Individuals familiar with air transportation in Africa will agree that flying from one country to another is often an ordeal rather than a pleasure. It can be quite expensive and time wasting, too. Moreover, flight experience is not made any better by the bad routing system across the continent due to state restrictions and over-regulation of air transportation.
As Umaru Fofana of the BBC detailed in 2017, flying between the West African capitals of Freetown and Banjul—normally an hour flight—takes roughly between 24 to 72 hours. This he noted was usually caused by the absence of direct flights.
Ordinarily, the proximity between these two cities warrants the need for direct flight. But this problem does not stop in either cities. Sometimes, travelers from Freetown have to first fly to Abidjan in Cote D’Ivoire, then Dakar in Senegal before arriving in Banjul. There are cases of passengers having to first fly from Freetown to Brussels in Belgium before connecting to Banjul, which surprisingly is cheaper and faster.
Where Africa is Losing Out
This problem is not going away overnight, and no African government seems to be interested in solving it without calling for greater state control of the sector.
The economic loss due to the hardship in air transportation has left many African leaders bitting finger as the rest of the world reaps the benefit in a growing global aviation market. And due to their bad policies, non-African airlines now control about 80 percent of intercontinental traffic to and from Africa.
This a shame. At a time where there are more African airlines than ever, we should be actively involved in and benefit from our own market.
The decision of the African Union to launch the Single African Air Transport Market (SAATM) during the 30th AU Summit in Addis Ababa is a timely development, which hopefully should address this problem.
SAATM was a flagship project of the African Union Agenda 2063. It was designed to create a single unified air transport market in Africa. It also prioritizes the liberalization of civil aviation as an impetus to the continent’s economic integration agenda.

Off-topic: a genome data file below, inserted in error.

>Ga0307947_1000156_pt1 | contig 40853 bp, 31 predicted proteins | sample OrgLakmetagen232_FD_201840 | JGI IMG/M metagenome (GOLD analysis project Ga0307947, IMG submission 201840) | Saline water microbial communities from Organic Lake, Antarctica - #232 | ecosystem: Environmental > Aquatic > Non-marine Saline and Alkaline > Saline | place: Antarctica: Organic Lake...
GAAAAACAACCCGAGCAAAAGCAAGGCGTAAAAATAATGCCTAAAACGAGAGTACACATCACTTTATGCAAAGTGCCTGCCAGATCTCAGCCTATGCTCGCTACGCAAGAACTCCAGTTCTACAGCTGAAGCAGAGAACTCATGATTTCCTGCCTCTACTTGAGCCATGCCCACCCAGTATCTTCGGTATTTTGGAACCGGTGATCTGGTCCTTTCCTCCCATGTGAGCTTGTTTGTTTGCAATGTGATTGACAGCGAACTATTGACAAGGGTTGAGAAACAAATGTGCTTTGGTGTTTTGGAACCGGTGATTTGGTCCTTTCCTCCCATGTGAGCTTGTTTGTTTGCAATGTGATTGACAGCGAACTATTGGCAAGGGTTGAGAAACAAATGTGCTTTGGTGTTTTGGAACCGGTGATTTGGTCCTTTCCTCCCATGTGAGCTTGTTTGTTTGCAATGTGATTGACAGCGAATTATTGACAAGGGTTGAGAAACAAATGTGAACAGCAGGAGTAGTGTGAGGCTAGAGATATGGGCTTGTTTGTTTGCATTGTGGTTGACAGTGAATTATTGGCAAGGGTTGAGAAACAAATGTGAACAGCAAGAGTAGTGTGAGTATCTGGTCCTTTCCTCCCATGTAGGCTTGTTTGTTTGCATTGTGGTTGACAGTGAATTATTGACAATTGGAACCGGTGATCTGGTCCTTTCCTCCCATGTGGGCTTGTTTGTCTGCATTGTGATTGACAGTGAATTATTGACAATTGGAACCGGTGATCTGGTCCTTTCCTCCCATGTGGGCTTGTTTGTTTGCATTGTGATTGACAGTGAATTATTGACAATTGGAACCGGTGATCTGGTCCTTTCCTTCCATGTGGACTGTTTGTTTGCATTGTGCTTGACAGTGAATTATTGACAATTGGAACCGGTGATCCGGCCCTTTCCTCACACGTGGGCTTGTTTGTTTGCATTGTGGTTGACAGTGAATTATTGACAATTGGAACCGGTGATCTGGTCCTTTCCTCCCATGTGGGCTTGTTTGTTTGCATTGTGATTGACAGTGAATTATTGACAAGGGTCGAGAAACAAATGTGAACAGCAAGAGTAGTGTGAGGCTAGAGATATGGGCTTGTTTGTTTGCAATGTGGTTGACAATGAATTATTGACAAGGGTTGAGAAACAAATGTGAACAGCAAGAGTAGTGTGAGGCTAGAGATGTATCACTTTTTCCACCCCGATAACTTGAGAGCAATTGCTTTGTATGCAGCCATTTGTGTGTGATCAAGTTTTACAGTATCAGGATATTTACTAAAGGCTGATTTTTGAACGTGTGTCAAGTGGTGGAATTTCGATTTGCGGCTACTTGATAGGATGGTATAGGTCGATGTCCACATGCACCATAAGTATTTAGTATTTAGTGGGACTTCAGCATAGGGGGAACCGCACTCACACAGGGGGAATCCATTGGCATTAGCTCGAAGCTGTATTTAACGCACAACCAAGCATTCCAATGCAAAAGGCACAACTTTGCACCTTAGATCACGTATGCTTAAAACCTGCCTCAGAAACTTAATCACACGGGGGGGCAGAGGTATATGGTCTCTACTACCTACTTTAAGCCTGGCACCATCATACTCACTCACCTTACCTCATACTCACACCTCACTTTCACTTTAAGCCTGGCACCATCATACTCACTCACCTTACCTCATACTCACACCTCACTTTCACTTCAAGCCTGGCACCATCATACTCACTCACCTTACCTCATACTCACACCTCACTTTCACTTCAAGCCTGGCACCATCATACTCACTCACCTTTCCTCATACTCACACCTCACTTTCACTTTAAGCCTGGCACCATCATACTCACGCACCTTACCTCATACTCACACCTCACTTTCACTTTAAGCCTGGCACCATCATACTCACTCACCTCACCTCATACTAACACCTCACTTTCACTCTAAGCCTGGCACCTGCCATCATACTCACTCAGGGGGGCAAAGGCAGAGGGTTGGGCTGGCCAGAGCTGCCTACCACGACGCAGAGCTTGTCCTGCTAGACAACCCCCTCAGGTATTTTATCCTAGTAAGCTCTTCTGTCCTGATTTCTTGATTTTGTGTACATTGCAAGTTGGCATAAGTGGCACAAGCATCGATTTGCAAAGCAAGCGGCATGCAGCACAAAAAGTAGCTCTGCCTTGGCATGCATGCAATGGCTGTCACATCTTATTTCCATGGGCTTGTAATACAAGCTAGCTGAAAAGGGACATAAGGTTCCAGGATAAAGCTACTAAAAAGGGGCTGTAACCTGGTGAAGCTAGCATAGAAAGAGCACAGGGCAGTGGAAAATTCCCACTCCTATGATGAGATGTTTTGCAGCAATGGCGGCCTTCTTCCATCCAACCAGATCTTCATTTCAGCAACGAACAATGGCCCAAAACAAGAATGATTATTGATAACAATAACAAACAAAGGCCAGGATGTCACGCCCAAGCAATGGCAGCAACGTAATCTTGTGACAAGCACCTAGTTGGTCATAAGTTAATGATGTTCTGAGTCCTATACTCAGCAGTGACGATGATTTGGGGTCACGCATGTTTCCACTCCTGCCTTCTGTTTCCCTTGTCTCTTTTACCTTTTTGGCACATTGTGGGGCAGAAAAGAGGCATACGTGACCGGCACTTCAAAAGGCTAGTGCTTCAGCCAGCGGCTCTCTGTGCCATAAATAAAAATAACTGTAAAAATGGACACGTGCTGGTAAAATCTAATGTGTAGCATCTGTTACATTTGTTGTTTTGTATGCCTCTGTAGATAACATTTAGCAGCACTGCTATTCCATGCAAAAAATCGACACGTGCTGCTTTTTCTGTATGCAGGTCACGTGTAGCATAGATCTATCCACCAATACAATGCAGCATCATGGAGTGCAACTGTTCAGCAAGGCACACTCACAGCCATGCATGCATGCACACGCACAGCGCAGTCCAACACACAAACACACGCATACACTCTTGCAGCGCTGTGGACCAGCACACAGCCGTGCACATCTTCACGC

Where the Potential Lies
The aviation sector in Africa currently supports over $72 billion in GDP and about 6.8 million jobs. Clearly, there is a lot of potential for growth here.
According to the International Air Transport Association (IATA), addressing market barriers to air transport by only 12 African countries alone could lead to 4.9 million additional passenger trips. IATA further stated that this should unlock around $1.3 billion additional economic activity and create 155,000 new jobs.
The demand potential for intra-African air travel remains large and the economic benefits of policy reforms on the issue of intra-Africa connection could be quite significant.
Demand for air travel on the continent is forecast to more than triple over the next 20 years, growing from 75 million passengers in 2016 to more than 240 million passengers per annum by 2035. What sector could be more economically promising?
Improving the Aviation Sector in Africa
If appropriately implemented, the provisions of SAATM should force countries to reduce their protectionist policies and eventually enhance the free movement of people and goods. It may also be in the best interest of the countries that will implement the Continental Free Trade Area (CFTA) agreement.
Africa can be hopeful in SAATM. The twenty-three countries currently signed to the agreement all have the potential to benefit massively, including economic giants like Nigeria, Kenya, and South Africa.
These countries have a combined population of roughly 670 million and a GDP of $1500 billion. These in themselves water the ground for the benefits of a liberalized aviation sector.
Also, yet interesting, these countries account for more than 80 percent of intra-Africa traffic and they are destinations to 54 percent of the 63.5 million international tourists visit in 2015.
If state restrictions are lifted in some airspace, this single market will in no time ensure that passengers connect with any African cities without the need to go through the airline’s home hub. For instance, South African Airways could fly Johannesburg-Nairobi-Cairo on the same trip and Ethiopian Airlines could go to Nairobi and Johannesburg in a single trip.
Full adherence to and implementation of the terms under the single air market policy by the various African governments is crucial. Although, a full liberalization and unification of the African air transport market are necessary to further help this promising sector.
Bukola Ogunyemi is a policy analyst and media executive based in Lagos.